Sir — The fracas between the Centre and the Indian Institutes of Management over the subject of autonomy has got its fair share of publicity. It is time for us in Bengal to turn our attention to a similar attempt to deny autonomy to deserving colleges here. The report, “Govt between crores and colleges” (Nov 29), gives the impression that for the government this is a difficult decision to make and that there is a lot at stake. It is not difficult to see why the government should be sitting on the decision. Autonomy to certain colleges may upgrade them, make them eligible for lucrative grants from the University Grants Commission, and even better the educational pattern in the state. But all that is not good enough for the Left Front, which would like to retain its finger in this particular pie. Colleges, teachers and students offer an easy route to the perpetuation of the left’s influence in crucial sections of the electorate and society as a whole. When that game-plan is threatened, it is natural the left would feel very protective about its territory.
Chaitali Chakraborty, Calcutta
Sir — The official ban on Taslima Nasreen’s Dwikhandita will achieve the same purpose that the ban on Samaresh Basu’s Bibar and Prajapati and Buddhadeva Bose’s Raatbhor Brishti had achieved (“Red rag in Taslima, red carpet for Deepa”, Nov 29). The controversy that a ban generates and the ensuing media coverage only make thousands of people all the more inquisitive about what a banned book contains. This includes even people who would have otherwise ignored the book. Besides, it is virtually impossible to implement such bans in this age of information technology, communication and entertainment boom. They are also counterproductive. There is a strong possibility that Dwikhandita will soon be translated into English and other languages, which means the book will still be accessible, in languages other than Bengali as also in other mediums. By banning the book, the West Bengal government has only unwittingly pushed up its sales.
Asit Kumar Mitra, Calcutta
Sir — Although Taslima Nasreen says of her Dwikhandita that “I have nothing to be ashamed of” (Nov 30), there is no doubt the book has controversial bits. One concerns her relationships with men, which has managed to incite those who have been named. The book is like a diary and the veracity of what has been written can only be confirmed or challenged by those mentioned in it. The more general reader has to go by his gut feelings in accepting or rejecting the book. It is strange that the government has decided to ban the book, using communal harmony as a plea, before the reader could take any decision of his own. Nasreen is entitled to her freedom of expression, the government cannot clamp down on it. Besides, readers also have their own freedom to assess a book and decide for themselves.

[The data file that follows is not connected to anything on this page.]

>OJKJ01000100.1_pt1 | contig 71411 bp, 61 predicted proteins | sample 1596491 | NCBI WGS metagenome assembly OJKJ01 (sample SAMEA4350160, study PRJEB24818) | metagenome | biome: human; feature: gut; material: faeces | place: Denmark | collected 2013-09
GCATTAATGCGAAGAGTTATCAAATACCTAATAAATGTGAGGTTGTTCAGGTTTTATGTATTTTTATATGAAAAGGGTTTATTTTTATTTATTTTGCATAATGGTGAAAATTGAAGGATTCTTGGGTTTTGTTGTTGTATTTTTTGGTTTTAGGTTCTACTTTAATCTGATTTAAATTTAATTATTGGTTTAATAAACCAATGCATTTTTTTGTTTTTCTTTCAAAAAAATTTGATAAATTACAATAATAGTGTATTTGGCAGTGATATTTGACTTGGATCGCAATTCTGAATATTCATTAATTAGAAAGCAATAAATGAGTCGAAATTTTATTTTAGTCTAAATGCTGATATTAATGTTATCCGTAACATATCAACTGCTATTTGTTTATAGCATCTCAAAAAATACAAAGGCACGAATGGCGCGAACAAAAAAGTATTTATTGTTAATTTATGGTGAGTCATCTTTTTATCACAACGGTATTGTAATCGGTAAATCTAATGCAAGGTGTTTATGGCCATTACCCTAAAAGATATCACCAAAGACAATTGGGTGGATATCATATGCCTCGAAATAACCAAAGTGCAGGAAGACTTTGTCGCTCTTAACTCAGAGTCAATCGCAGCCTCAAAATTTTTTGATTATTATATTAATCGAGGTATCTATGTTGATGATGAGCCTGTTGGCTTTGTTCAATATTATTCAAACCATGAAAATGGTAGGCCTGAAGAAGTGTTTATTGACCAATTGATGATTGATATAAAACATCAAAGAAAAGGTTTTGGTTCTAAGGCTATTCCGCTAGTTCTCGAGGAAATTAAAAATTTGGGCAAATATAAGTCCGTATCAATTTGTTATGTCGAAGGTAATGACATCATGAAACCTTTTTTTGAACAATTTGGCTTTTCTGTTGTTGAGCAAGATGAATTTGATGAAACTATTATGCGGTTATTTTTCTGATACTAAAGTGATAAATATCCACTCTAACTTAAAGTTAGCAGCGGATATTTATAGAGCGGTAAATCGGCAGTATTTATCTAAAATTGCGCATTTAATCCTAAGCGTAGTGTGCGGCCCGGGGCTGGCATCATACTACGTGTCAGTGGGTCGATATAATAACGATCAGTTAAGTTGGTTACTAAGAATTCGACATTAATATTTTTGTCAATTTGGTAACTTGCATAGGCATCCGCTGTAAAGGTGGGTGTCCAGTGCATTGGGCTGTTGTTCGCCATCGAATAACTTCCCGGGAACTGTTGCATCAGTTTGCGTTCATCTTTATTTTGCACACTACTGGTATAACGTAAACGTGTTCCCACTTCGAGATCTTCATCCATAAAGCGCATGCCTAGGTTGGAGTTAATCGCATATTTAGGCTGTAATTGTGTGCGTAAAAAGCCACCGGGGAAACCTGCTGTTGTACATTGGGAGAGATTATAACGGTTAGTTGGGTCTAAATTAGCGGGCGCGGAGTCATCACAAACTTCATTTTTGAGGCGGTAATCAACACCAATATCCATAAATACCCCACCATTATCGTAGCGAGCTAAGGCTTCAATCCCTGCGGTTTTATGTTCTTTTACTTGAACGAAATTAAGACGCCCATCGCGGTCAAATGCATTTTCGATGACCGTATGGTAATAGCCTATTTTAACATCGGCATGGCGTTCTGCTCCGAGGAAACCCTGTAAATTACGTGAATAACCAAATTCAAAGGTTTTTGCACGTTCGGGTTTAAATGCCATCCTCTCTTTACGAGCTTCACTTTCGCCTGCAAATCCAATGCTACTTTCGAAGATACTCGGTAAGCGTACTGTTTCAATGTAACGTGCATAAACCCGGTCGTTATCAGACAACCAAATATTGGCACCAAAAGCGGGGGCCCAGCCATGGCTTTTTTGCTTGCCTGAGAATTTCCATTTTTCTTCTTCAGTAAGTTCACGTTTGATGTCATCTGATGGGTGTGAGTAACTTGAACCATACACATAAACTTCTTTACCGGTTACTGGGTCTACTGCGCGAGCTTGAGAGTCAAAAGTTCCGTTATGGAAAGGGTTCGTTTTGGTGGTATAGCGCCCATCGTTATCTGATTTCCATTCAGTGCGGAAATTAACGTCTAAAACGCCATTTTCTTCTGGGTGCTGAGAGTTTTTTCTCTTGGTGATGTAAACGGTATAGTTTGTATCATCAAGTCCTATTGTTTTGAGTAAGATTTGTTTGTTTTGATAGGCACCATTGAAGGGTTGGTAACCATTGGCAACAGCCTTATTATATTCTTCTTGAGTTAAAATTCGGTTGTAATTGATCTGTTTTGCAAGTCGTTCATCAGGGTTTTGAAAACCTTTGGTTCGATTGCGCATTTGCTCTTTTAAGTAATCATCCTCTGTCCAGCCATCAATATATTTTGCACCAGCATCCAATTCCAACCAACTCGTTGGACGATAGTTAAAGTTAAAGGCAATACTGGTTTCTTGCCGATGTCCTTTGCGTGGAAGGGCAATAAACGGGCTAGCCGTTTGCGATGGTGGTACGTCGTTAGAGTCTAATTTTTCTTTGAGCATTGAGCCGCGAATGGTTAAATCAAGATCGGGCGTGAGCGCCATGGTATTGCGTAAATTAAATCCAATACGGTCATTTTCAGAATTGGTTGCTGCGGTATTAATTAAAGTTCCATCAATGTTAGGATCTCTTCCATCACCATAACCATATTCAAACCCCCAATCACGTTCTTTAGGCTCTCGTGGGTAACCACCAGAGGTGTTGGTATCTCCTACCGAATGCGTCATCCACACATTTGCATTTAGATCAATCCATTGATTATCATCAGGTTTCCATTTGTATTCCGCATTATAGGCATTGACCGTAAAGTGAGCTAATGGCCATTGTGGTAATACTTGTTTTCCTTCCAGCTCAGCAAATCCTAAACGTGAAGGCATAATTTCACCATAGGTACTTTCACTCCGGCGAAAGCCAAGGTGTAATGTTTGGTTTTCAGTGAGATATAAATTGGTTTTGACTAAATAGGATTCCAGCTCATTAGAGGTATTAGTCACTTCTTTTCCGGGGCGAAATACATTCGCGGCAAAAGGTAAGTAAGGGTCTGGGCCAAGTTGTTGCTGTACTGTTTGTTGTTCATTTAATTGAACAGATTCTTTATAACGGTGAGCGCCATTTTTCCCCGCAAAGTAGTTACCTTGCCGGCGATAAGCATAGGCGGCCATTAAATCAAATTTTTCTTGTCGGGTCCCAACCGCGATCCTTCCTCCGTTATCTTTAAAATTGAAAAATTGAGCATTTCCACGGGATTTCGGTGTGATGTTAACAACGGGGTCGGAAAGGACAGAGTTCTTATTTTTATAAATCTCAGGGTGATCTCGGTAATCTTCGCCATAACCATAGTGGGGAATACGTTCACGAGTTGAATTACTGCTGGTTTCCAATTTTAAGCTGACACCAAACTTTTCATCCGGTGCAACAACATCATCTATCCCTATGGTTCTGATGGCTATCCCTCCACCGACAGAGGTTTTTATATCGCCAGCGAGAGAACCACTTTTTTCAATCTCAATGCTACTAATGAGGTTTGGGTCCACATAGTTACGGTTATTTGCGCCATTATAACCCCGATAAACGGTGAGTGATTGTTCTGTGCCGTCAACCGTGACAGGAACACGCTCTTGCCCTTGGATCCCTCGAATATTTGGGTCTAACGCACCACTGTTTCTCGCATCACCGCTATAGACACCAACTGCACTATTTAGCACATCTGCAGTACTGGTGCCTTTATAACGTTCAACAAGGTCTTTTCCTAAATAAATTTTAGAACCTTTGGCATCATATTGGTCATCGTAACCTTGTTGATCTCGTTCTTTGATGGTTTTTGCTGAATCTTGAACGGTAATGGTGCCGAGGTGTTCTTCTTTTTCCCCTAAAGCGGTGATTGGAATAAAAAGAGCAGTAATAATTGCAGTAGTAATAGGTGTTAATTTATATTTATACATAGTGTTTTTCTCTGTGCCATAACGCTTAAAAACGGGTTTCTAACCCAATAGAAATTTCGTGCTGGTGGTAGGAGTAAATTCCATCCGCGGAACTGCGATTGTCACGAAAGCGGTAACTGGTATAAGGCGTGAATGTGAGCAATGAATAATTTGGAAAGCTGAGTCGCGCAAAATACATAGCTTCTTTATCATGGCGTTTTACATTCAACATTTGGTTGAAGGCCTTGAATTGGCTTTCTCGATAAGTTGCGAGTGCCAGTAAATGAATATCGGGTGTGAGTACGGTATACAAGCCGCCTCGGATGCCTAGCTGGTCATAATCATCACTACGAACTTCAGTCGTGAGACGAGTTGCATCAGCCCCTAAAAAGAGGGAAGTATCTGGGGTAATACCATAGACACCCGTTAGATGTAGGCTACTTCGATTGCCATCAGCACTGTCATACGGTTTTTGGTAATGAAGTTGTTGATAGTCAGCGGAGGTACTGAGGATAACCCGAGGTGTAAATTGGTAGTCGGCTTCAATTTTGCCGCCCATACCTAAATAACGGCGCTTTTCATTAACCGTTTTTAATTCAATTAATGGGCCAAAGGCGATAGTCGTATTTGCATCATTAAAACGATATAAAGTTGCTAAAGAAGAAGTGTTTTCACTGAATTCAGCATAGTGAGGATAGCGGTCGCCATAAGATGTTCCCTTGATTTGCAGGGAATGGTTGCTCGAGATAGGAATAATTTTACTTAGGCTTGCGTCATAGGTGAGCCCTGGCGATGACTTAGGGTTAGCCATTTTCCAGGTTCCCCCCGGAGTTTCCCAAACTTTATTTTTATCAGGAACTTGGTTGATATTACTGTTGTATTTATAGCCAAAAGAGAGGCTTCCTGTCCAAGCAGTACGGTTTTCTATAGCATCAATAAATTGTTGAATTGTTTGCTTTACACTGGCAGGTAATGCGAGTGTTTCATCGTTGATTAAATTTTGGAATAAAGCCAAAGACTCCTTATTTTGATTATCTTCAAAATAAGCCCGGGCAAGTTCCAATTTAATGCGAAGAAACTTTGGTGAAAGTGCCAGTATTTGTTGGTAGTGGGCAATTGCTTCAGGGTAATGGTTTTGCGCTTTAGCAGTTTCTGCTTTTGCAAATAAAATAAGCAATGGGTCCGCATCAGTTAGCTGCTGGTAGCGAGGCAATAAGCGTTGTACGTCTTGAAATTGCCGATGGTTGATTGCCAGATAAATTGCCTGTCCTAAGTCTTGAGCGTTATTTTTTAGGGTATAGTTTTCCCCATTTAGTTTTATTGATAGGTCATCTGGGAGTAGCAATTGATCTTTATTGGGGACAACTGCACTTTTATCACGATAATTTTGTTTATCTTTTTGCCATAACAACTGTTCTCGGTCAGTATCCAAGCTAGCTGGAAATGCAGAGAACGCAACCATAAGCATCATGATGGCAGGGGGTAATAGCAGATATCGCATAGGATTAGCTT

C.R. Bhattacharjee, Calcutta
Sir — The West Bengal government’s decision to ban Taslima Nasreen’s book will only ensure its clandestine sale, maybe under a different title.
Nabendu Pandey, via email
Sir — The state government may have had its social and political compulsions to ban the sale of Dwikhandita, but the media and the litigants could have desisted from giving Taslima Nasreen free publicity. One wonders if Nasreen can be attributed with any literary intelligence at all. Her Lajja had managed to draw similar flak. In fact, the current book only confirms Nasreen’s attempt to sensationalize her writing, whether on religion or sex. She reminds one of Jessica Lynch who went to great lengths to ensure that her book got all the publicity it needed.
Govind Das Dujari, Calcutta
Sir — The ban on Dwikhandita was simply a classic act of appeasing a crucial vote bank of the Left Front, without a thought being spared for what the action portends for the freedom of expression in a liberal society. By taking this retrograde step, the so-called secularists of Bengal have acquired a status no different from the fundamentalists they protest against.
R. Sambamurthy, Calcutta
Sir — By steering clear of the anticipated chaos Dwikhandita would invite, the state government has demonstrated that it is in no position to handle mischief-makers, whatever their religious affiliation. Besides, things in this state seem to have come to such a pass that the government appears to have more confidence in the judgment of some pseudo-secularists than on that of readers.
Ramesh Dewan, Calcutta
Sir — Shobhaa Dé uses her glamour and media connections to sell her books and nobody seems to have a problem with that. So why do we have a problem when Taslima Nasreen decides to cash in on her colourful life to sell her books' Ideally, there should be no objections to publicity gimmicks since every author, big and small, does it.
Arta Mishra, Cuttack
Sir — The ban on Dwikhandita seems to be a hurried attempt by the government to control the possible defamation of one of the petititioners. Political connections work wonders in this state.
Arunava Choudhury, Calcutta
Sir — How could a book written by an exiled Bangladeshi about her experience with her fellow intellectuals in Bangladesh and beyond cause communal disharmony in West Bengal' The state government seems to have been arm-twisted by the minority intellectuals for some ulterior motive.
Dropati Agrawal, Noida